• Four-time UA all-conference guard Davellyn Whyte will miss the rest of the WNBA season with a partially torn Achilles in her left foot. Whyte averaged 4.5 points and 15 minutes a game for San Antonio.
  • Monday will be a big day for Tucson High athletic director Jerry Gastellum. He will be inducted into the Arizona Interscholastic Association Hall of Fame in a ceremony in Prescott. Gastellum, a former Pac-12 football referee and long-time AD at Cholla, will be just the sixth AD from Tucson inducted into the AIA Hall of Fame, following Santa Rita’s Pat Hale and Joni Pabst, Flowing Wells’ Ted Sorich and Howard Dean and Tucson’s Seraphina Grace.
MORE SHORT STUFF: Miller's son a name to watch in Class of 2017
  • Cameron Miller, son of UA basketball coach Sean Miller, will be a freshman this season at Salpointe Catholic. At the Full Court Press Arizona Showcase last weekend in Mesa, Cameron was listed among the two most impressive players from the Class of 2017. He is a point guard.
  • Remember Sunnyside all-state running back Freddie Sims, who was recruited to powerful Oklahoma in 1981 by coach Barry Switzer? Freddie’s son, Quentin Sims, who played at Georgia Tech and Tennessee-Martin, was signed by the New England Patriots last week and added to their practice squad. He caught a touchdown pass from Tim Tebow in the Pats’ final exhibition game.
  • Before he tore his ACL entering his senior season at Catalina Foothills, in the summer of 2011, Nick Chronister established himself as one of Tucson’s top high school football players. But he persevered, accepted a walk-on spot at Utah State and now, as a redshirt freshman, is part of USU’s Mountain West Conference football team. He is a safety.
MORE SHORT STUFF: Tucson swimmers dominate USA national team roster
  • Six Tucson-affiliated swimmers were named to the 2013-14 USA national team last week: Matt Grevers, Caitlin Leverenz, Margo Geer, Clark Burckle, Kevin Cordes and Sarah Denninghoff, a Sabino grad who became an All-American at Texas last season.
  • The Tucson Ford Aquatics program lost one of its assistant coaches last week when 2005 Catalina Foothills state champion Bryan O’Connor accepted a position with the ADN Project in Caserta, Italy. He will help coach Italy’s elite-level swimmers. O’Connor was a three-time All-American at Arizona in 2009 after making the Wildcat roster as a walk-on. Talk about a success story.
  • At the Southern Arizona Roadrunners annual Labor Day run through Saguaro National Park last week, a hilly, eight-mile challenge, one of the top 40-over female finishers was Cindy Schnell. Ring a bell? She is the mother of USA National Junior, 14-15, platform diving champion Delaney Schnell. Cindy ran the course in 1 hour 13 minutes 52 seconds. Good genes, huh? Delaney will be the headliner in the Junior Pan American Diving Championships Sept. 26-29 at Hillenbrand Aquatics Center.
  • The once-prominent Arizona National Golf Course, former home of UA men’s and women’s golf teams, remains closed, part of the financial meltdown of the IRI Golf Group, a golf operation that also can be traced to the demise of Green Valley’s once-popular Canoa Hills Golf Course, among others here. The IRI Group, which is owned by Jeff Silverstein, continues to struggle. Two of his courses in the greater Charlotte, N.C., area were taken over by court-appointed receivers and appear headed for foreclosure, the Charlotte Observer reported last week. Arizona National is scheduled to re-open next month, which now seems tentative.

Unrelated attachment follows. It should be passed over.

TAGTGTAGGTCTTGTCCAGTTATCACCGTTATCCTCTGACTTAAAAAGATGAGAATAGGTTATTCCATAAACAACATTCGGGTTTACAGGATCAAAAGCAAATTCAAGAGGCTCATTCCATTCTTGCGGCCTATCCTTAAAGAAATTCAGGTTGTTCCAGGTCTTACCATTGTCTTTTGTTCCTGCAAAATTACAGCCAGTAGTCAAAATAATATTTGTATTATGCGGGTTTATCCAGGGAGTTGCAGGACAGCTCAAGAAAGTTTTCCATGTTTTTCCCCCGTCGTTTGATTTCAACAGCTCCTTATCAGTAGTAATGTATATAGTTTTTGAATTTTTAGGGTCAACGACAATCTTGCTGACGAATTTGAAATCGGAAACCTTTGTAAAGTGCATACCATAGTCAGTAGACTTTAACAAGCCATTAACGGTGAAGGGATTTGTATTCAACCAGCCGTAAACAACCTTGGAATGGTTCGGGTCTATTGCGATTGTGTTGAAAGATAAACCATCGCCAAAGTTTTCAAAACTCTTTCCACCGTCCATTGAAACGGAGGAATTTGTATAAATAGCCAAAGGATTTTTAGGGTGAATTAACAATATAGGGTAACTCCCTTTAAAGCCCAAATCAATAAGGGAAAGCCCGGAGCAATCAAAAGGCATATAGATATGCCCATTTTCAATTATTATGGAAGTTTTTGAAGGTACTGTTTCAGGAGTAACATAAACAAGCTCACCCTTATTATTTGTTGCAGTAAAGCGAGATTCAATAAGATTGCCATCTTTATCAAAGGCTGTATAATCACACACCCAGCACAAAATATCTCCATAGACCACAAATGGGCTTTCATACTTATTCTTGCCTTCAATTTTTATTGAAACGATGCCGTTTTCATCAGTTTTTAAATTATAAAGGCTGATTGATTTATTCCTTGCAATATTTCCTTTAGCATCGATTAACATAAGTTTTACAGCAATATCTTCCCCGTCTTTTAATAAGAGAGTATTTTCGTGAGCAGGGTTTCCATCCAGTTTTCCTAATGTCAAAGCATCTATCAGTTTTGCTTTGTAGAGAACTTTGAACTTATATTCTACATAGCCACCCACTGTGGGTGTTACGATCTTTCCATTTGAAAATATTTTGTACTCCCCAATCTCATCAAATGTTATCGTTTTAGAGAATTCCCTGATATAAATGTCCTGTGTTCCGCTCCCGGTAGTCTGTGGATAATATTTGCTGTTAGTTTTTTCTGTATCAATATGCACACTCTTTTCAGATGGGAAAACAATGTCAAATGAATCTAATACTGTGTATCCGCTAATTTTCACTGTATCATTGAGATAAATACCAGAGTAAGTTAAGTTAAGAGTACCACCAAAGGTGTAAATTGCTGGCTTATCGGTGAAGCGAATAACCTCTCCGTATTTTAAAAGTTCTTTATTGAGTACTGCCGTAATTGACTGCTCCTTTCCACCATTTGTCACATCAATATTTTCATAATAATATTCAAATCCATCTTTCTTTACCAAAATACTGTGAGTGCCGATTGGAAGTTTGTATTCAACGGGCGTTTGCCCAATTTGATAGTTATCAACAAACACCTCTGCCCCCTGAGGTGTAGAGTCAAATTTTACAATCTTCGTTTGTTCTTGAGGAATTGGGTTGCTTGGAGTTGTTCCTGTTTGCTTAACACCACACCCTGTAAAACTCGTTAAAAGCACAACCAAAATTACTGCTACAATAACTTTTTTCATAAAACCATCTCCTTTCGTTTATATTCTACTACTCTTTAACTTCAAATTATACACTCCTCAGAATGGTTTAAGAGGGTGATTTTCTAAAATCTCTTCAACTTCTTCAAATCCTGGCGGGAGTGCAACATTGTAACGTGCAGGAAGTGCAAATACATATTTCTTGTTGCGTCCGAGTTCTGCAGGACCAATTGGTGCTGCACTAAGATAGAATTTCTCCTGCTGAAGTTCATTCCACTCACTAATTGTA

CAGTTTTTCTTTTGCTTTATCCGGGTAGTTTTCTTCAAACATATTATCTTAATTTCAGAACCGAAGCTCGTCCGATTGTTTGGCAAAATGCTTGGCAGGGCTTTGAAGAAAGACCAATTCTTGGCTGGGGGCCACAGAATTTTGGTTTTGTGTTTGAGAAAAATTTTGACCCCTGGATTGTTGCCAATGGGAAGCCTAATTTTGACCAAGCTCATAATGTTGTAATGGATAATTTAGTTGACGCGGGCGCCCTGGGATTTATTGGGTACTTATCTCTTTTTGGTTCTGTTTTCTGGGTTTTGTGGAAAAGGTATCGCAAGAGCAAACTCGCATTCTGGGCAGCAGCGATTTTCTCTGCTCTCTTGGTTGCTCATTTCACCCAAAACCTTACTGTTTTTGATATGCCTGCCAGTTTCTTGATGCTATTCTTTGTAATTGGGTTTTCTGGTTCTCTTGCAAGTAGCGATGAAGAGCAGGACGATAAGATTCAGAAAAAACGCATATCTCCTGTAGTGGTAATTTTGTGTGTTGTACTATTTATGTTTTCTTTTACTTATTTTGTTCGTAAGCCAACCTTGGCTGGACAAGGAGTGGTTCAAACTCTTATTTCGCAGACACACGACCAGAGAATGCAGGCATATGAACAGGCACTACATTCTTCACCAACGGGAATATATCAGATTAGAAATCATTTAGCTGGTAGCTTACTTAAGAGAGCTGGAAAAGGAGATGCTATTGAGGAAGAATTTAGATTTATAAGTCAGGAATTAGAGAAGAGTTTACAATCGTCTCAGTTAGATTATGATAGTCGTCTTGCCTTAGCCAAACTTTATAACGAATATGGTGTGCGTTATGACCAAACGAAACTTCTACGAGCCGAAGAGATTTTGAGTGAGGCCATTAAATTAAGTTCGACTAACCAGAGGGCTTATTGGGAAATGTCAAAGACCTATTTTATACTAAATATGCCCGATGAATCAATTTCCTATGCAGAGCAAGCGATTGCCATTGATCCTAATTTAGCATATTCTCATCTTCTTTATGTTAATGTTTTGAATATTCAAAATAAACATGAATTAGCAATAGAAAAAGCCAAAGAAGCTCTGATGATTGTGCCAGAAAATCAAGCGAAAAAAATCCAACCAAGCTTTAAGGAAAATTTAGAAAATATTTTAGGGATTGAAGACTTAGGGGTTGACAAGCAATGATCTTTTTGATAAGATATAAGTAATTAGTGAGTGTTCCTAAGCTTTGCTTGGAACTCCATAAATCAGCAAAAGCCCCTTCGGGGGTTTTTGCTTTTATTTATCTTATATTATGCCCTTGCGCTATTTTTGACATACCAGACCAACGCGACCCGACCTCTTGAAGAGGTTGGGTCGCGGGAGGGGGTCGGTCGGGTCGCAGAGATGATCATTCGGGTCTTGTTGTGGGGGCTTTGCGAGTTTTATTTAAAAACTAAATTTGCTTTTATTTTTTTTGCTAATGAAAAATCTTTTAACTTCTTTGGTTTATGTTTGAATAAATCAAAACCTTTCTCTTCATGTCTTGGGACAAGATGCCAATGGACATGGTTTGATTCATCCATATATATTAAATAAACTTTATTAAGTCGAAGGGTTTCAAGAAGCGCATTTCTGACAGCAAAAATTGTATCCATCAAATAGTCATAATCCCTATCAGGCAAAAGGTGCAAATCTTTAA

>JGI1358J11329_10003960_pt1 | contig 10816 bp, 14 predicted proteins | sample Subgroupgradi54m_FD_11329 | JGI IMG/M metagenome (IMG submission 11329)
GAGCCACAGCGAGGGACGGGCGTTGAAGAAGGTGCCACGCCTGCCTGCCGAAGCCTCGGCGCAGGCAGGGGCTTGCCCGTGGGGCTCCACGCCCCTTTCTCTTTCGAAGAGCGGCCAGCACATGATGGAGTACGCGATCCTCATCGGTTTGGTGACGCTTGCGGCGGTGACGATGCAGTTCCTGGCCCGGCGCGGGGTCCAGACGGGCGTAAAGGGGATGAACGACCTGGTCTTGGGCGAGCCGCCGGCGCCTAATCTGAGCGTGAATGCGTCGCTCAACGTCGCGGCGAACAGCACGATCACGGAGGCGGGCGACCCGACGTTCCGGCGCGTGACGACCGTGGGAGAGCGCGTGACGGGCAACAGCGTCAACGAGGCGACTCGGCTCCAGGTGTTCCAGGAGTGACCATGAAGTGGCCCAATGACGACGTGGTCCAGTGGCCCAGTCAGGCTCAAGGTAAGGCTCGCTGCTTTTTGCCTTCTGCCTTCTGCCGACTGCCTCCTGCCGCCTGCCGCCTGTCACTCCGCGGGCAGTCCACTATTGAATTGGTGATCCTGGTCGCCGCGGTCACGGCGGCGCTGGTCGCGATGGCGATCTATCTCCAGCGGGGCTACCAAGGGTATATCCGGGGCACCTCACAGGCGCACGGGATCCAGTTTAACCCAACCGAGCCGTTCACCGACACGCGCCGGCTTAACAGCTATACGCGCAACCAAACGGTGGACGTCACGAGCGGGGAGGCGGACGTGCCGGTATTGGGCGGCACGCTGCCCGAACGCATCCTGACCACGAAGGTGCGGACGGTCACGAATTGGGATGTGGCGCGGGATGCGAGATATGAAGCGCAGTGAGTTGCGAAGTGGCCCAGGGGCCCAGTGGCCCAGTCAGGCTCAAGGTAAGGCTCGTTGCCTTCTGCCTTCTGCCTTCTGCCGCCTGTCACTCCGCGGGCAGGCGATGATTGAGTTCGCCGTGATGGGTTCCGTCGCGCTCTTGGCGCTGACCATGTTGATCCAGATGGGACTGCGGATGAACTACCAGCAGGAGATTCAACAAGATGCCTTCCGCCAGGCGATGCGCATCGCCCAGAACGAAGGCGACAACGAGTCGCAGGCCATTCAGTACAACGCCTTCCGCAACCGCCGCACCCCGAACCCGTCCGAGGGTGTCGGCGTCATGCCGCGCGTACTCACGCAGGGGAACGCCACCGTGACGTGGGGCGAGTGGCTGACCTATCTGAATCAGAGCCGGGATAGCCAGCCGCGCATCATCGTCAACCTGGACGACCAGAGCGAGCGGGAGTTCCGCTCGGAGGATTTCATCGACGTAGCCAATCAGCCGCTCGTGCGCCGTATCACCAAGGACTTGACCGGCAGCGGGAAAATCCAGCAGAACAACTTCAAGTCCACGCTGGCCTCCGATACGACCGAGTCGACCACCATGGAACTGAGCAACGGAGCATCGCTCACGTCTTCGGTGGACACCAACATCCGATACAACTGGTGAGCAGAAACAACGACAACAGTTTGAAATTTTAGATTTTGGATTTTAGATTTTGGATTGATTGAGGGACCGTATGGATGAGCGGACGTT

• While at Rincon/University High School, receiver Joseph Matthews was one of Tucson’s top football players in 2010. He caught 65 passes, 11 for touchdowns. Last week he caught four passes for 52 yards in New Mexico State’s opener, at Texas. He is listed as a starter for the Aggies; Matthews made four starts as a sophomore in 2012.
  • It was sad to learn that Arizona’s five-time Pac-10 Gymnastics Coach of the Year, Jim Gault, died of cancer last week in South Carolina. He was 77. Gault began teaching gymnastics to Kerri Strug in 1983, establishing her foundation for a 1996 Olympic gold medal. 
  • Strug, who lives in Tucson and is the mother of a 16-month-old son, will be the guest speaker at the Old Pueblo Gymnastics Academy on Sept. 21. An open gym program, as part of National Gymnastics Day, will be held from 1:30-3 p.m. To participate, phone 628-4355.
MY TWO CENTS: Pac-12 shouldn't be so quick to criticize Grand Canyon University

So far, Arizona hasn’t scheduled Grand Canyon University in any sports, men’s or women’s, and has avoided the public bickering between GCU, the Pac-12 and ASU.

The Sun Devils won’t play GCU, a for-profit institution, because it suggests GCU’s mission — to make money and raise its stock price — is skewed.

I wouldn’t engage in activities against GCU on general principles, if for nothing more than the way it fired former UA interim basketball coach Russ Pennell this summer.

Pennell had coached the Antelopes to a 42-16 record the last two years, but was released when Jerry Colangelo orchestrated a move to get ex-Phoenix Suns star Dan Majerle into college coaching.

But in a league in which the Oregon Ducks spend an estimated $138 million on a football training center, adorned by Persian rugs and urinals imported from Turkey, it all comes off as empty posturing.

If you’re going to chastise any school for chasing a dollar, Grand Canyon stands in a long line behind the Ducks and their Pac-12 partners.